WAP 2.0—released in Summer 2001—incorporates TCP/IP and xHTML into the WAP standard, offering programmers the facility to develop an application for both fixed and wireless Internet at once. WAP 2.0 also anticipates the upcoming faster networks and services, solving earlier stumbling blocks like security, personalization, and provisioning. WAP 2.0 should also be backward-compatible with WAP 1.x. The WAP Building Blocks
In many respects WAP resembles the Internet. An example is the manner in which interaction takes place. With WAP the user also has a browser at his or her disposal, enabling a request for an Internet address to be entered. This request is transferred to a WAP gateway via a mobile connection. This gateway sends the information request on to the WAP server. The server sends the required information back via the gateway. The gateway sends it back to the mobile phone over the mobile connection.
The WAP building blocks (Figure 1.2) are:
|Structure of the Book|
|1||WAP and the Future||1|
|2||Similarities and Differences between WAP and the Internet||45|
|3||The Rapid Development of Mobile Communications||81|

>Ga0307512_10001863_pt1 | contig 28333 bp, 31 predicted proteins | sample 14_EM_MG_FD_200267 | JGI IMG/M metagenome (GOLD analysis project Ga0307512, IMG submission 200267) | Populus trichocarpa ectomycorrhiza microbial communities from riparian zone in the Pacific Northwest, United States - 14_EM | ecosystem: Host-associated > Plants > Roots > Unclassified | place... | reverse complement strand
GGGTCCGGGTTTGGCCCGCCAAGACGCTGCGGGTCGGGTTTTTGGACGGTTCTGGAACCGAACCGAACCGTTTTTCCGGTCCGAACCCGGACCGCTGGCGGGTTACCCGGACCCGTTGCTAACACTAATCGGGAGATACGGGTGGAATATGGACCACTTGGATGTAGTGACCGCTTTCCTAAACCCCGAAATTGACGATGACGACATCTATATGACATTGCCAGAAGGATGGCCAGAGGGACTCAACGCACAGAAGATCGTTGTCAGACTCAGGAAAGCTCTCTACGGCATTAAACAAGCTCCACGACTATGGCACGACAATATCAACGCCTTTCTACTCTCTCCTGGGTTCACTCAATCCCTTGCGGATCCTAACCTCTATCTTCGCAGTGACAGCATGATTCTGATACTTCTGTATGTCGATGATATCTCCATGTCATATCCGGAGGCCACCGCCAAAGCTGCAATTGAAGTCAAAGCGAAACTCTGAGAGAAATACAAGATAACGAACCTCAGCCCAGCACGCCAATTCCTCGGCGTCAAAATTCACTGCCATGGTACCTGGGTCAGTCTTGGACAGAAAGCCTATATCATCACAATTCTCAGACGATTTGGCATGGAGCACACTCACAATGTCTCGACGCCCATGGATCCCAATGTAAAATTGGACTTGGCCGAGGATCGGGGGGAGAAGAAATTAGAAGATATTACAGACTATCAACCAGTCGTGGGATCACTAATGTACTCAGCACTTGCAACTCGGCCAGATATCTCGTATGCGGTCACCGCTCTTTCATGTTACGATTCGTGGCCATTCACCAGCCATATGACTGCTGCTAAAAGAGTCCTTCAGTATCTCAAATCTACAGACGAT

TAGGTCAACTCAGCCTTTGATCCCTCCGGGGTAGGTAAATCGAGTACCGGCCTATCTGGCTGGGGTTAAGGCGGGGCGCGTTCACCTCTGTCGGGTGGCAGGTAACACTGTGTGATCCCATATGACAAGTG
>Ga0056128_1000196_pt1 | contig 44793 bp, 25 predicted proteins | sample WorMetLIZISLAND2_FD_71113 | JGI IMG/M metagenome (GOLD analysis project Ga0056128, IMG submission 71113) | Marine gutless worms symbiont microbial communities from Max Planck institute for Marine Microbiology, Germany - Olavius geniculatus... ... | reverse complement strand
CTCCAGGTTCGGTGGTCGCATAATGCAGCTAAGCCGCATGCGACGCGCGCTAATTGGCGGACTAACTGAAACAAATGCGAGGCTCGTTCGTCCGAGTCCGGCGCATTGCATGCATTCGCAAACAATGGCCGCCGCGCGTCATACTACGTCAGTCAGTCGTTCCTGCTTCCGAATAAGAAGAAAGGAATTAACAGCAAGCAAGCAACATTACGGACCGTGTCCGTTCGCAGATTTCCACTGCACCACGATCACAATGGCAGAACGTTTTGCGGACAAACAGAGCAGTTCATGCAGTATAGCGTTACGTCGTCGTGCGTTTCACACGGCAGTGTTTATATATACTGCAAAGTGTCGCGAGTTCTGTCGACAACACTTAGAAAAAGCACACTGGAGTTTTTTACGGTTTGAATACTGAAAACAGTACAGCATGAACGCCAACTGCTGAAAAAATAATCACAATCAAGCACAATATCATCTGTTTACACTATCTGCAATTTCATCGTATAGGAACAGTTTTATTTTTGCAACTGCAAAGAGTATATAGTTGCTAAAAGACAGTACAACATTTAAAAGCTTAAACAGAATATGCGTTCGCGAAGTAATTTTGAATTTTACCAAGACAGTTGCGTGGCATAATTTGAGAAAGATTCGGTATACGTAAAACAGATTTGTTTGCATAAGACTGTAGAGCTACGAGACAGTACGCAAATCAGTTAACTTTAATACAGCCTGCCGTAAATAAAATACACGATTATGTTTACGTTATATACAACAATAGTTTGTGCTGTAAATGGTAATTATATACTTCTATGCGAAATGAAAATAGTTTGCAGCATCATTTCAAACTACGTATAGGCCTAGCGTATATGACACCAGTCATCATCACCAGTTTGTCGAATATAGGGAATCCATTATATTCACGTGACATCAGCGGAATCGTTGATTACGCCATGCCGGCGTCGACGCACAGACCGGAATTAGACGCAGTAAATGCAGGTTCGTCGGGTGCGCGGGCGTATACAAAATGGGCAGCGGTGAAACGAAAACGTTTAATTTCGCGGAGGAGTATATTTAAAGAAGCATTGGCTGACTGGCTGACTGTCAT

|6||Mobile Internet: Get on Board Now, or Wait?||149|
|7||Opportunities and Threats of Mobile Internet for Your Business||171|
|8||WAP in the Real World||191|
|9||Five Steps to a Successful WAP Site||221|
|10||A Look into the Mobile Future||247|
|App. A||Examples and Tips to Build a WAP Site||253|
|App. B||List of Interesting URLs||261|
|About the Authors||279|
What happened? In most countries, WAP was hyped by vendors of mobile phones or network equipment as the mobile Internet, showing images on mobile phones, which will not be possible for years to come. So when people finally got hold of a mobile phone capable of using WAP (availability was very limited the first year), they were disappointed that the services on their screen were not even close to the services shown in all the ads.
What's next? After this initial disappointment, people now have a more realistic expectation of what mobile access to the Internet can mean to them. Mobile operators and service providers create knowledge to improve services and customer satisfaction. Most mobile phones sold today are equipped with a WAP browser or (c)HTML browser, creating more opportunities for successful implementation and marketing of mobile Internet services.
But how? Don't make the mistake of thinking that the mobile Internet is equal to the "fixed" Internet, but mobile. Mobile phones have their own particular usage patterns and characteristics that need to be taken into account when designing and marketing a mobile Internet service.